const cache = useQueryCache()
    const userCacheKey = ['user', id];
    const { data: user } = useQuery(userCacheKey, (key, id) => {
        return fetch(`/user/${id}`).then(res => res.json());
    });

Next we need to setup a function to allow us to update the user's data once they submit the form.

    const [updateUser] = useMutation(
        newUser => fetch(`/user/${id}`, {
            method: 'POST',
            body: JSON.stringify(newUser)
        }).then(res => res.json()),
        ...

If we want to have our local data update the UI optimistically, we have to add some options to the mutation. The onMutate here will shove the data locally into the cache firing before the actual update so our UI won't show a loader. The return value is used in case of an error, and we need to reset to our previous state.

    onMutate: newUser => {
        cache.cancelQueries(userCacheKey)

        const oldData = cache.getQueryData(userCacheKey)
        cache.setQueryData(userCacheKey, newUser)

        return oldData
    }

If we're updating optimistically, we need to be able to handle errors and also make sure that the server returns the same data. So we add two more hooks into our mutation's options. onError will use the data returned from onMutate so that we can reset to the previous state. onSettled makes sure we refetch the same data from the server so that we don't end up out of sync.

    //reset with previous data on error
    onError: oldUser => {
        cache.setQueryData(userCacheKey, oldUser)
    },
    //make sure we refetch data from the server itself
    onSettled: () => {
        cache.invalidateQueries(userCacheKey)
    }

#Prefetching and Background Fetching

If you have an idea about some data that the user is about to need, you can use these libraries to prefetch that data. By the time the user gets to it, the data is already loaded making the transition instant. This can really make your apps feel snappier.

    const prefetchUpcomingStep = async (stepId) => {
        await cache.prefetchQuery(stepId, stepId => fetch(`/step/${stepId}`))
    }

    //later on...

    prefetchUpcomingStep('step-137')
    //this will grab the data ahead of time before we actually get to that step's query

On a similar note, if the user already has received some data, but it's time to refresh, the libraries will fetch new data behind the scenes and replace the old data if and only if that data is different. This prevents showing the user a loading indicator, only notifying them if there's something new which is a much better user experience.

Imagine we have a Twitter-style feed component that constantly is refetching for new posts

    const Feed = () => {
        const { data: feed, isLoading, isFetching } = useQuery(id, id => getFeed(id), {
            refetchInterval: 15000
        });

        ...

We can notify users that the data is upgrading in the background by listening for isFetching to be true which will fire even if cache data is present.

    <header>
        <h1>Your feed</h1>
        {
            isFetching && 
            <Notification>
                <Spinner /> loading new posts
            </Notification>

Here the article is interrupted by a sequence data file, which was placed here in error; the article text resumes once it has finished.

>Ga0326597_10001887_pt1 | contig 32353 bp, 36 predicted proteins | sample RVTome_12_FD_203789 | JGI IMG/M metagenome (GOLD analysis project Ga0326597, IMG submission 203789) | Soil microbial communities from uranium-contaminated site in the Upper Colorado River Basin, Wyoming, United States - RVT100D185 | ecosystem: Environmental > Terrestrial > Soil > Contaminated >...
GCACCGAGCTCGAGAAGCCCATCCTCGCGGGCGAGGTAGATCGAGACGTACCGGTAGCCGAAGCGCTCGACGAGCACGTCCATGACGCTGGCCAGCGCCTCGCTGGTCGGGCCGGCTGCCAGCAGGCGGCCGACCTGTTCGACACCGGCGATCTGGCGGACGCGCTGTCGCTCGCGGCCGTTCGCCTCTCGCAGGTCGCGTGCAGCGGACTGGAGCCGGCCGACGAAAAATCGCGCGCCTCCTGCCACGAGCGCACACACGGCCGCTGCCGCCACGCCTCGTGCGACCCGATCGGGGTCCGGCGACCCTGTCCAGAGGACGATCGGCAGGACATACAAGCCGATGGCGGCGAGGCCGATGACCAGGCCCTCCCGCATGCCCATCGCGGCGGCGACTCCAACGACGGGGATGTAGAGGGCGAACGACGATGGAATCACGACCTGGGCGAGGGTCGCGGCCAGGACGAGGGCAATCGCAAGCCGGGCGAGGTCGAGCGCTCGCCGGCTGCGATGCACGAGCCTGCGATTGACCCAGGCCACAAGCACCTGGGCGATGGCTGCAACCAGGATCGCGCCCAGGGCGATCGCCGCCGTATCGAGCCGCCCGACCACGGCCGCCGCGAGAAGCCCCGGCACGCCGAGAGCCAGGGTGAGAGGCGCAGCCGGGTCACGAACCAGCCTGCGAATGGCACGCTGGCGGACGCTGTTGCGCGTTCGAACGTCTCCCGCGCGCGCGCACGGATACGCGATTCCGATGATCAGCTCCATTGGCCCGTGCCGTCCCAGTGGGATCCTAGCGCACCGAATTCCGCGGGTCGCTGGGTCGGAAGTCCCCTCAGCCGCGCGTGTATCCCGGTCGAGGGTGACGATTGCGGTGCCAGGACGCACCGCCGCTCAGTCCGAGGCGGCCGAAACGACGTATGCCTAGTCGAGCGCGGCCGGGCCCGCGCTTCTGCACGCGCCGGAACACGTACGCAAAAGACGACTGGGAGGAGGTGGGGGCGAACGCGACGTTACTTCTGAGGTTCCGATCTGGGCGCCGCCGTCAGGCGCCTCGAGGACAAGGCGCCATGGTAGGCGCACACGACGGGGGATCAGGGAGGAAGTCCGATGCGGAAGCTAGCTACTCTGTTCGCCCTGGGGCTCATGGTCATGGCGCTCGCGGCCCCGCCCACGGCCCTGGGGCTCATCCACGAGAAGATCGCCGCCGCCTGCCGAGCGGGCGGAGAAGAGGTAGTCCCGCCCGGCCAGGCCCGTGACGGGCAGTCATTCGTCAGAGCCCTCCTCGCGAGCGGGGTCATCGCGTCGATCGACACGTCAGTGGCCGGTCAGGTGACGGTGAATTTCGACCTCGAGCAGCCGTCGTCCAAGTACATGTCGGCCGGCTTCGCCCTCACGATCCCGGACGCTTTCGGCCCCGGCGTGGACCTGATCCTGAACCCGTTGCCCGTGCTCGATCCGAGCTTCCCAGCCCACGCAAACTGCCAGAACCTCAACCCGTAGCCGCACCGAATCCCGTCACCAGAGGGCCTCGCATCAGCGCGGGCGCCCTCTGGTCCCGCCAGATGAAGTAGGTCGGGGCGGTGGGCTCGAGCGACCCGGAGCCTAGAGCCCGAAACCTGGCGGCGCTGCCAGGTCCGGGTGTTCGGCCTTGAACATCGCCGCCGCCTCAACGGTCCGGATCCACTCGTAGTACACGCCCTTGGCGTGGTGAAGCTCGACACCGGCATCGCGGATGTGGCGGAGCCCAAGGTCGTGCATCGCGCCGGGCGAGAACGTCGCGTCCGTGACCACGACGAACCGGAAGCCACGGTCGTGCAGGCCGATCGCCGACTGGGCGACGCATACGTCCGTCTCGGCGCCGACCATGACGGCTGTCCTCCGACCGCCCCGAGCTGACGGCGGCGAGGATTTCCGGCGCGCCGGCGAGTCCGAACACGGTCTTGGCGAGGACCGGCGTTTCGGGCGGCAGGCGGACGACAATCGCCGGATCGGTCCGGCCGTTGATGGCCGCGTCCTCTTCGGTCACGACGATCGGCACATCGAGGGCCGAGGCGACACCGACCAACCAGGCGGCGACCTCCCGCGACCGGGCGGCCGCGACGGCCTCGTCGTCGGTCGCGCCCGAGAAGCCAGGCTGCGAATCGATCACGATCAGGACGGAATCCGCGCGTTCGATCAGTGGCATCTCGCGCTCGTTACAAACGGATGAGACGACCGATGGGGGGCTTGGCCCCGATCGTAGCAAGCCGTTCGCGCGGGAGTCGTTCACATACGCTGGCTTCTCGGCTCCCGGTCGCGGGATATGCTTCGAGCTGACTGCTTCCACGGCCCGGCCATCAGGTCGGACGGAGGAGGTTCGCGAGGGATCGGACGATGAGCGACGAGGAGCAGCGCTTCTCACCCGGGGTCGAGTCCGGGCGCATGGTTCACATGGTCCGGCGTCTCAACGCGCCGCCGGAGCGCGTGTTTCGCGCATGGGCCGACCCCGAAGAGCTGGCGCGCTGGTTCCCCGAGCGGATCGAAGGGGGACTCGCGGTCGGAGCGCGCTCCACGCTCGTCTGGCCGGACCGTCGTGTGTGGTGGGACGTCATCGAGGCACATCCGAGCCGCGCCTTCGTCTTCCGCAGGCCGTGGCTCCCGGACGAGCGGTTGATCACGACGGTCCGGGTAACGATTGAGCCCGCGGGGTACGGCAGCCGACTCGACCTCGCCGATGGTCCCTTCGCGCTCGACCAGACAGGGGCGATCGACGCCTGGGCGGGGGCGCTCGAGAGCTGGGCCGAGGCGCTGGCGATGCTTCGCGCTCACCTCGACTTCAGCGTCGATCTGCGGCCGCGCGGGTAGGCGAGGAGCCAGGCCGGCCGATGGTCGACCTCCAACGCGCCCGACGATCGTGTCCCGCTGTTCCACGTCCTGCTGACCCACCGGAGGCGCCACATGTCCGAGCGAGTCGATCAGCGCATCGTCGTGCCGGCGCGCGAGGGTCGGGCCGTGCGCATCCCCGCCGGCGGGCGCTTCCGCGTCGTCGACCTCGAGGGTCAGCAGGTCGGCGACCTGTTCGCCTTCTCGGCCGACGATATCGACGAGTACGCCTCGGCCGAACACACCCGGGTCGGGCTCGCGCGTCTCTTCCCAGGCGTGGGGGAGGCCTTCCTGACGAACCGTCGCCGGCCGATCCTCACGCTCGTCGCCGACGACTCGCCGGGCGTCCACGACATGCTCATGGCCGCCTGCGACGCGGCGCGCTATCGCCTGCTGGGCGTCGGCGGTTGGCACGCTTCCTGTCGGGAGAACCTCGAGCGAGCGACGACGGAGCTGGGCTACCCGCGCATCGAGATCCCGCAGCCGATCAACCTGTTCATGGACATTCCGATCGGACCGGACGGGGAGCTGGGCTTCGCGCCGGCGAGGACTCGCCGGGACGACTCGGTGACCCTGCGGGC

}
    </header>

If we have no data in the cache at all and the query is fetching data, we can listen for isLoading to be true and show some kind of loading indicator. Finally, if isSuccess is true and we received data, we can display the posts themselves.

    <FeedContainer>
        {   
            isLoading && <LoadingCard /> 
        }
        {
            feed && isSuccess && feed.posts.map(post => (
                <Post {...post} />
            ))
        }
    </FeedContainer>

#Feature Comparison

React Query's creator did a great job building out a feature table comparison for React Query, SWR, and Apollo for you to see what features are available. One big feature that I'd like to call out that React Query has over SWR is it's own set of dev tools which are really helpful for debugging misbehaving queries.

#Conclusion

Over my time as a developer, I've tried to solve these problems myself, and had I had a library like React Query or SWR, I would have saved a ton of time. These problems can be really tricky to solve and the solutions can inject subtle bugs into your app that are difficult or time-consuming to debug. Luckily, we have open source and these people were generous to offer their own robust solutions for us to use.

If you'd like to see more about the problems these libraries solve and the efforts needed to solve them, Tanner Linsley did a great walkthrough of what he was experiencing and how he solved it. You can watch that walkthrough here:

Overall I think these libraries are great additions to the ecosystem and will help us all write better software. I'd like to see other frameworks come out with similar libraries, because the concepts here are pretty universal. I hope you found this helpful and let us know any unique strategies you have when using these libraries!

#PS. What about GraphQL? 😂

Well, a lot of the GraphQL libraries out there actually built in a lot of these concepts from the get go, so if you're using something like Apollo or Urql, you probably are already getting these benefits. However, both libraries are compatible with anything that returns a promise, so if your particular favorite GQL library doesn't have these features, try putting React Query or SWR in front of it. 😁